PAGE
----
Look at how development takes place in the Dominican Republic – historically it has been much more organic as opposed to the structured lessons that take place in the states. Kids trying to throw the ball hard and far, be smooth and fluid, hit home runs. How do you think these athletic movement patterns develop? Much of it happens at this early stage of development, so if you can help kids learn to be an athlete first, pitcher second, it sets them up much better down the line. I’m also a big fan of constraint drills that take thinking out of the equation and force athletic patterns- things like turn and burns, quarterback throws, pickoff throws, and many others.
For kids, it’s really about having fun, being an athlete, and focusing on the right intention in their practice. Knowing what I now know about motor learning, the kids that have a clear intention of throwing the ball far or hard, or swinging hard – these kids end up having mechanics that are more geared toward these things.
Don’t be too hard on a kid who walks a couple batters but is competing and throwing his pitches with conviction. The biggest killer of potential are coaches overemphasizing strike throwing to where it creates linear, robotic mechanics. Those kids then have to completely re-learn how to throw when they hit high school and realize 70 miles per hour isn’t going to cut it.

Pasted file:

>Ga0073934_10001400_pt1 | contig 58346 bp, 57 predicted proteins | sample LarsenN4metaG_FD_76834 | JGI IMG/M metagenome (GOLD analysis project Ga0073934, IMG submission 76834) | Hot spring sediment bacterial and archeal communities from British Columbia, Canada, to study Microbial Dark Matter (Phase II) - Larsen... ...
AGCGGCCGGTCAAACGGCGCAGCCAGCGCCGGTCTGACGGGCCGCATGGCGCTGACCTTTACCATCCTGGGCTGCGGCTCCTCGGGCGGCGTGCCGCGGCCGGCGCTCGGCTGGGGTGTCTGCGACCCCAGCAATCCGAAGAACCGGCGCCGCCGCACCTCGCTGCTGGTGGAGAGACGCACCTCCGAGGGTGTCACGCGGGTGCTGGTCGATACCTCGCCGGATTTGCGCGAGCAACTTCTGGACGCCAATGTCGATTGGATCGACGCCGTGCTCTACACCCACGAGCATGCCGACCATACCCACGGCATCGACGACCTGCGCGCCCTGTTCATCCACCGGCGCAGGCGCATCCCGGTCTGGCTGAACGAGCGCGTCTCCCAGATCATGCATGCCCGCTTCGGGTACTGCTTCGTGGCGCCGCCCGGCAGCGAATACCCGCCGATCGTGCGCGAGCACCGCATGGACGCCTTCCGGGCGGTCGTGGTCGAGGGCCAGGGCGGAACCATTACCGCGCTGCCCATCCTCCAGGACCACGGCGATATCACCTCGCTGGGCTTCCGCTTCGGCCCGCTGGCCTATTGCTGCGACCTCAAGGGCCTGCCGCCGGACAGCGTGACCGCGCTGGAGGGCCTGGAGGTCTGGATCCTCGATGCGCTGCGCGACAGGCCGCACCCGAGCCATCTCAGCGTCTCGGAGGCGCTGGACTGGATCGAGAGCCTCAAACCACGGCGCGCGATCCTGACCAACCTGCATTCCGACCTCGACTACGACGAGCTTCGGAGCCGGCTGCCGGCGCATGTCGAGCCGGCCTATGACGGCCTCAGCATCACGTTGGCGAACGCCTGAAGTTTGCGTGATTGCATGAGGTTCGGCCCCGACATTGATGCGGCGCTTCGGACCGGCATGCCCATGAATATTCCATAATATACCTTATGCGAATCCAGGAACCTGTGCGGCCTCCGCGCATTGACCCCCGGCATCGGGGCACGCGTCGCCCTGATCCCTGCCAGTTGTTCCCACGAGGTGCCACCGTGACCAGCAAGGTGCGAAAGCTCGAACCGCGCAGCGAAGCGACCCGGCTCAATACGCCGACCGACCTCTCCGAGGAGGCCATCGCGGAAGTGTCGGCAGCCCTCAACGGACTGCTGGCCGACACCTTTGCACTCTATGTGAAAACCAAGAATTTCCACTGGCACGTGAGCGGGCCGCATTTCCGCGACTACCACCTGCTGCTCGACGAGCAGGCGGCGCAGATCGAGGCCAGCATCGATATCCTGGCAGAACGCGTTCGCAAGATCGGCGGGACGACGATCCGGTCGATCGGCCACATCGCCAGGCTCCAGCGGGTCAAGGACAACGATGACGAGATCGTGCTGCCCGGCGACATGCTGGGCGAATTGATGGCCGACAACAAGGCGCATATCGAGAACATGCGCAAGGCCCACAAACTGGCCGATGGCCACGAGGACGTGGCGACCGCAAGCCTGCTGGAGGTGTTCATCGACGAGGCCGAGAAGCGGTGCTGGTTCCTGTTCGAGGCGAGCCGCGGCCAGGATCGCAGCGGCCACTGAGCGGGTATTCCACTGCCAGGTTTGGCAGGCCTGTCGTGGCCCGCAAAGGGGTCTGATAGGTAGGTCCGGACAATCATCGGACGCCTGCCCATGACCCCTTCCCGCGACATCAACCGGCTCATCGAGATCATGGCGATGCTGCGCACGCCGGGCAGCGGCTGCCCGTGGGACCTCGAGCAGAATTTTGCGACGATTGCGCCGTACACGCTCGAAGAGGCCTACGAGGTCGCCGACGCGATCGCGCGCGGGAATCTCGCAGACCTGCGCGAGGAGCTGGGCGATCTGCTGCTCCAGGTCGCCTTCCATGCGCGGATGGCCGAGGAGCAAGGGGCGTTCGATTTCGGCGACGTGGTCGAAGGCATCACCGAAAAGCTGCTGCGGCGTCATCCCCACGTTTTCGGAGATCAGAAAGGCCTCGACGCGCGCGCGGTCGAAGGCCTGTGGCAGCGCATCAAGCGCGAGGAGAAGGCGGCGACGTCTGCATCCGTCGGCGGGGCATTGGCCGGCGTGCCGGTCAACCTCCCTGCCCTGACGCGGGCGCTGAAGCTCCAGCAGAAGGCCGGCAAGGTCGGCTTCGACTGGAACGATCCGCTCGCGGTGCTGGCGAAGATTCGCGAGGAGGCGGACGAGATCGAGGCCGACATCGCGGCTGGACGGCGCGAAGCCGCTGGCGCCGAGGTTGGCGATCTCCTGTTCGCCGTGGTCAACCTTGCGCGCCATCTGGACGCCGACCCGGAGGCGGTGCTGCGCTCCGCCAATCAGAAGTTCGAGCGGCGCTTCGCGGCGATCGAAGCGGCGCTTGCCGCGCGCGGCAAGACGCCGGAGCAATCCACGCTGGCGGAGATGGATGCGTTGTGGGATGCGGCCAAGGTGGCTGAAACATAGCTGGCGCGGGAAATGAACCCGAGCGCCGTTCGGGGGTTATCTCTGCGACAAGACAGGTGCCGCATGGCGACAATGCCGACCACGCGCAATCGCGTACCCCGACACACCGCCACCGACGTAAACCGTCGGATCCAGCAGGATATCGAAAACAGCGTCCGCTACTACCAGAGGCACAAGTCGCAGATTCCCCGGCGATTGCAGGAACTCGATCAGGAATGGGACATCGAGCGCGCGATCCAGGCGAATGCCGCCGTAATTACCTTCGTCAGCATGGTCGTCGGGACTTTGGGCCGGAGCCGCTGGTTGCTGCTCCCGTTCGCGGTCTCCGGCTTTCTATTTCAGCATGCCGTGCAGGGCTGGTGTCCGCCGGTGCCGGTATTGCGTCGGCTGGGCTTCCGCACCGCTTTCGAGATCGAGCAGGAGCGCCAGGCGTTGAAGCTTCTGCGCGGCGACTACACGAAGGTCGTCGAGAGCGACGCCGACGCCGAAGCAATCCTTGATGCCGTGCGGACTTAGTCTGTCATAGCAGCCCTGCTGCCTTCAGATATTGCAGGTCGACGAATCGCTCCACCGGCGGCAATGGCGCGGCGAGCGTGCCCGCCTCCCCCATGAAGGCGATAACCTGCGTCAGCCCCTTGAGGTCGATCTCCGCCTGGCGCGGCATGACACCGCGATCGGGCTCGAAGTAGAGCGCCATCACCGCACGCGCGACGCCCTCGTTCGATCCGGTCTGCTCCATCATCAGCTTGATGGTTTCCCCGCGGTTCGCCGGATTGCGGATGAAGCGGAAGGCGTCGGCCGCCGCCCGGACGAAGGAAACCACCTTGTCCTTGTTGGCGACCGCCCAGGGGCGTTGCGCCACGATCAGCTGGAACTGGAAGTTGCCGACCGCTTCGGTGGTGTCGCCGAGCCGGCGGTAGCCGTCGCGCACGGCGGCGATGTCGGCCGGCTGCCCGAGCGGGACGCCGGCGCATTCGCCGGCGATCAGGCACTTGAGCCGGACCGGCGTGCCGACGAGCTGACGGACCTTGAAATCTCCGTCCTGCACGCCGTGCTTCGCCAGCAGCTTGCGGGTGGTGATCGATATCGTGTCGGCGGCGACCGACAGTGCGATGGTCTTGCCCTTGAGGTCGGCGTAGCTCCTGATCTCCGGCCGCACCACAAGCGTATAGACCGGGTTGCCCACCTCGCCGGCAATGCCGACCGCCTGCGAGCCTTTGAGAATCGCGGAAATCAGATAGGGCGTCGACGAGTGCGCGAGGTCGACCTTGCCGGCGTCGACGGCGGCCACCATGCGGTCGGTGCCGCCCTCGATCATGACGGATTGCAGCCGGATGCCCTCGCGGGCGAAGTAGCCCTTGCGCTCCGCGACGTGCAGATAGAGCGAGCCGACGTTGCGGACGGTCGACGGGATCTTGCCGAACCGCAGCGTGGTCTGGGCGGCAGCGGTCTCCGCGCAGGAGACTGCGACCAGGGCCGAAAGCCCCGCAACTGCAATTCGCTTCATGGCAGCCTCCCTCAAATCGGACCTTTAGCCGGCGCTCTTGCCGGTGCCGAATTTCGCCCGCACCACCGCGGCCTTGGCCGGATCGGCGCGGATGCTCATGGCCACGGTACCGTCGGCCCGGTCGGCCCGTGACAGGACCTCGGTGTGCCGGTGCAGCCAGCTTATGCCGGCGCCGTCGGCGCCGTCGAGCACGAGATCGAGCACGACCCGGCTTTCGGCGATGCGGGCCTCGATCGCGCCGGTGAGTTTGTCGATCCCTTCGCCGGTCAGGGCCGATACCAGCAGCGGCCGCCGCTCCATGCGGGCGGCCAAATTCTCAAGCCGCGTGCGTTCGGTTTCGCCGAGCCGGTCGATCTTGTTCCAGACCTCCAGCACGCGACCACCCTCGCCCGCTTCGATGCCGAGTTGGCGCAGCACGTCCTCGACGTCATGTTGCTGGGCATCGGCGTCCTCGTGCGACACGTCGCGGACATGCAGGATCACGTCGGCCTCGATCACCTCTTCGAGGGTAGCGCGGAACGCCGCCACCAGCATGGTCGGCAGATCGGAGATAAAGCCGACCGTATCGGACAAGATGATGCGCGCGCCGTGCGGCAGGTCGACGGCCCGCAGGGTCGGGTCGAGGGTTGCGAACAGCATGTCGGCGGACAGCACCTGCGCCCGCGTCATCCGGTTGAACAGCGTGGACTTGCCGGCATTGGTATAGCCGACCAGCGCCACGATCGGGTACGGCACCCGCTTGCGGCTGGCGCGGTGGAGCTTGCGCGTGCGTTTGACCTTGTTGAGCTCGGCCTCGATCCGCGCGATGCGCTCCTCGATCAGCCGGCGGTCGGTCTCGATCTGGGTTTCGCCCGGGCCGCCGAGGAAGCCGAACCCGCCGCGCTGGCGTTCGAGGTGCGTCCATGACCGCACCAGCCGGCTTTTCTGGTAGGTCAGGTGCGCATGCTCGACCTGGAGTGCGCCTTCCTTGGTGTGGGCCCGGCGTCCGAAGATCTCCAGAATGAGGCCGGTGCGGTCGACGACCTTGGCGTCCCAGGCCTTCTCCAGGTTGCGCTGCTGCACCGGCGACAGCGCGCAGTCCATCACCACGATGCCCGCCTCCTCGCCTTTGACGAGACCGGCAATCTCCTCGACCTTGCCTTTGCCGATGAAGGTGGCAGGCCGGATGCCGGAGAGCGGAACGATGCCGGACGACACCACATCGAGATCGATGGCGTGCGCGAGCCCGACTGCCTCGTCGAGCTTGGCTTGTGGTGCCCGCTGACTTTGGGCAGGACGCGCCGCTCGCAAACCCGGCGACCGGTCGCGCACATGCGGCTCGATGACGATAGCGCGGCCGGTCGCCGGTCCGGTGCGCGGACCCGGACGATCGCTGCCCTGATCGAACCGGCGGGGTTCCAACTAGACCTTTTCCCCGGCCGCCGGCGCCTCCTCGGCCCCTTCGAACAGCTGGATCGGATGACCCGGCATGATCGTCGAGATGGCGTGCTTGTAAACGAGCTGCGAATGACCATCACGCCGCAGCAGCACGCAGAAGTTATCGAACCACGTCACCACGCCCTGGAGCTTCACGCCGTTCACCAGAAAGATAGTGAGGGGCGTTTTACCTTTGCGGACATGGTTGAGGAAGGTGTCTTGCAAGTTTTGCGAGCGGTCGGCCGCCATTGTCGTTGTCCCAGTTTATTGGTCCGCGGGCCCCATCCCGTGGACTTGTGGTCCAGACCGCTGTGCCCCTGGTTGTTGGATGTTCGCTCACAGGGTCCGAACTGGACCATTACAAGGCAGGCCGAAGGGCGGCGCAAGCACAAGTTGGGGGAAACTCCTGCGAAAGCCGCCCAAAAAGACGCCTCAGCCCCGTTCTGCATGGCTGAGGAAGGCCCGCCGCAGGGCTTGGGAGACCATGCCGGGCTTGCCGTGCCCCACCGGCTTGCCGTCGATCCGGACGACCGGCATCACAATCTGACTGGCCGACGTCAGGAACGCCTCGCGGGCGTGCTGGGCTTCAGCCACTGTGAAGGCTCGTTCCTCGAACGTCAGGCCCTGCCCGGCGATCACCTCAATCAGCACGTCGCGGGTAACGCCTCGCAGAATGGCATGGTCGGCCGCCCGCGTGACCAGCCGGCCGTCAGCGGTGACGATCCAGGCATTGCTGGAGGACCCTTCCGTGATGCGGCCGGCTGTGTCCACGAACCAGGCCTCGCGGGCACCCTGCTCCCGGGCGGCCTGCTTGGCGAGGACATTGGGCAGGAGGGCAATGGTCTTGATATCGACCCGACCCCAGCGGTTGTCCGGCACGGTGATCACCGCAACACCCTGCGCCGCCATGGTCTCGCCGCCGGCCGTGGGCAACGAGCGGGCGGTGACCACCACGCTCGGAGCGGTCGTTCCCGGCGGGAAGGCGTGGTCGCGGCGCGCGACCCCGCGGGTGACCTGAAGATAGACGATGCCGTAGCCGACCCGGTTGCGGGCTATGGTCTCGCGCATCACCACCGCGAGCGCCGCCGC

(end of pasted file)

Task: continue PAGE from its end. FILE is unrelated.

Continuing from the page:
The way many old school pitching coaches work on mechanics ingrains slow, robotic movements that become much harder to break later on and totally rob kids of the smoothness and athleticism that is required to throw at a high level.
IP: Mechanically speaking, what is the most overrated “old school” pitching advice? And conversely, what’s one that’s stood the test of time?
BB: I would say the most overrated is ‘finish over your front side.’ What people don’t understand is that the throw is a finely sequenced loading and unloading event and by the end of the throw you have very little control over the positions and postures you’re in, because it’s an unloading or a result of the positions and postures you established in the start of the throw. Just trying to “finish over your front side” ruins the flow of energy, and people are starting to realize that with the entire backlash against old school drills like the towel drill, or with coaches that now have immediate Rapsodo or radar feedback and see the immediate detrimental effect of such advice.
Cues like that are individual specific anyway, so how one athlete’s body interprets a cue like “finish over your front side” or is going to be different than another. Take “stay back,” for example. I think that’s a good option for an athlete who has a tendency to leak forward and let the arm action come into the throw too early. I also like the cue of “find the heel” for encouraging athletes to shift their weight properly by utilizing the rear glute and lateral hip musculature versus jumping or lunging towards the target with their quad. But don’t get me started on “balance points,” “drop and drive” or “tall and fall”!